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April 20, 2009
Source: Piedmont 2003

Ravina, Mark
History Department

2003

Project Summary

The Piedmont Project substantially changed the way I treat the environment in undergraduate teaching. I applied to the Piedmont project because I wanted to rethink my survey courses, especially History 371 – Ancient and Medieval Japan. The project has given me the tools and vocabulary with which to do so.

I have rewritten parts of the class to emphasize the different ways in which civilizations have placed stress on the natural environment. In this way I hope to show students how new technologies commonly have complex effects. I had long taught students that the spread of wet-rice agriculture in Japan meant that farmers could produce more food per acre, but could also be more easily taxed. But the introduction of wet-rice agriculture also introduced a set of environmental problems, including diminished soil fertility and increased susceptibility to drought. Japanese farmers adapted but using fertilizers, but this introduced new problems. In this reshaped class I have tried not to present technology or economic growth as “bad,” but rather to make students aware that all growth stresses the environment. I am especially interested in showing a relatively successful case of environmental remediation: the building boom of the 1600s led to deforestation, which was successfully contained in the 1700s through stricter lumbering regulations. Most critically, I want students to think of the environment not as a “modern” problem, but as a basic issue in human history.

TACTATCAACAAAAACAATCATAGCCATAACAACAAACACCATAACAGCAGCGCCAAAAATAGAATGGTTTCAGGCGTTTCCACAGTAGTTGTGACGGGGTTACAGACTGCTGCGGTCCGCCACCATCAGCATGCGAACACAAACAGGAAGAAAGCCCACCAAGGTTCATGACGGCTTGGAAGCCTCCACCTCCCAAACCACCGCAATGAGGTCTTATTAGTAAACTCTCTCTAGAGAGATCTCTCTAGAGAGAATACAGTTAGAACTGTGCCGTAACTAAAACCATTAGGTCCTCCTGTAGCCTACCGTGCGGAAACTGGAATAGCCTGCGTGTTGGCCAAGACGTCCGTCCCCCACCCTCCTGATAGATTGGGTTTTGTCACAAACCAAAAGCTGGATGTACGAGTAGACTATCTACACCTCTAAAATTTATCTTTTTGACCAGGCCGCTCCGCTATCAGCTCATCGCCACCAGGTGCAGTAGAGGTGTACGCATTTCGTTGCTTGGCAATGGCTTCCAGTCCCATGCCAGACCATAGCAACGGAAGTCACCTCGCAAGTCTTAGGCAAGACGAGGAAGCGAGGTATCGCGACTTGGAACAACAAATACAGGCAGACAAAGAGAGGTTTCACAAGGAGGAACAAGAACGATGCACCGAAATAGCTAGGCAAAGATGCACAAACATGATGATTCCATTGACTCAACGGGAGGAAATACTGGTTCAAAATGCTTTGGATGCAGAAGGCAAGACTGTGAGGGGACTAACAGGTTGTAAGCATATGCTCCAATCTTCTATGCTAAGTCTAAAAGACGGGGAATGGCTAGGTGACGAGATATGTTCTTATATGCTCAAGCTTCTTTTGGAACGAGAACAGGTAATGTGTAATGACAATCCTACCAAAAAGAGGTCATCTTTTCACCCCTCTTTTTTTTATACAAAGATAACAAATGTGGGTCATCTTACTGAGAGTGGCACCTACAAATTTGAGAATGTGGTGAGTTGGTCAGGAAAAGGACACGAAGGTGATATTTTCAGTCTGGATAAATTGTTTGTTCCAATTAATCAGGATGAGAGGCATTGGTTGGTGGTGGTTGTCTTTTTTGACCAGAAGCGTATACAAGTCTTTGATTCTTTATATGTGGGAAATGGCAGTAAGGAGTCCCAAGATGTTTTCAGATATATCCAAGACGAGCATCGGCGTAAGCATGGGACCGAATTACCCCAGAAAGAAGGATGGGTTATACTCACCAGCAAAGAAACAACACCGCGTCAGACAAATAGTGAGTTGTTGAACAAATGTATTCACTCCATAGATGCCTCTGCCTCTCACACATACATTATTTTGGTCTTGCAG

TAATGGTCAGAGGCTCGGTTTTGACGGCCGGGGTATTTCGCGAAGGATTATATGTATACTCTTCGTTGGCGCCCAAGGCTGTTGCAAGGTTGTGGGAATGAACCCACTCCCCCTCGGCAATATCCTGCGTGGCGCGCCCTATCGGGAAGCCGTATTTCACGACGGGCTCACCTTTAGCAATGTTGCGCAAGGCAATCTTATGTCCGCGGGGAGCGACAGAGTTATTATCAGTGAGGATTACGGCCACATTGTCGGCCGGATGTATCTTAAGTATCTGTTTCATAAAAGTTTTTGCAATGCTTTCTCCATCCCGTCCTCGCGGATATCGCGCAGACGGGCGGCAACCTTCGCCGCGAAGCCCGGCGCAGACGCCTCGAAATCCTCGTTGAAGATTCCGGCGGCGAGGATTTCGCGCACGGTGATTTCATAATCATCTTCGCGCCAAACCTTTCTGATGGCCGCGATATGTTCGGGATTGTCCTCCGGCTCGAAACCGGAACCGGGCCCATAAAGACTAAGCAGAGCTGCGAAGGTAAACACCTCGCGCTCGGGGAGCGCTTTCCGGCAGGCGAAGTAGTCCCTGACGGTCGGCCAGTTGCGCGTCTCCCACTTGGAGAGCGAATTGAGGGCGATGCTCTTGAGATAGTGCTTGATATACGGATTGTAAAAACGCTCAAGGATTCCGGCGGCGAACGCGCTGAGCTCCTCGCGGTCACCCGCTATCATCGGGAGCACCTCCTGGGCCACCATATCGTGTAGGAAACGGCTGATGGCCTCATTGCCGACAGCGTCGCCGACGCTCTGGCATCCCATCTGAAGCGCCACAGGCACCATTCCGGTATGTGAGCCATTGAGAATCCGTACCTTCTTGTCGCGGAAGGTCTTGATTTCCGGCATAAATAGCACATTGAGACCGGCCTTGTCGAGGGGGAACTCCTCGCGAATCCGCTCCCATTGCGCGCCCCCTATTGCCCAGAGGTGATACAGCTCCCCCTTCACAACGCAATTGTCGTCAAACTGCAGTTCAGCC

Course Syllabus attached.




Download: Ravina_2003.pdf (149.3 KB)


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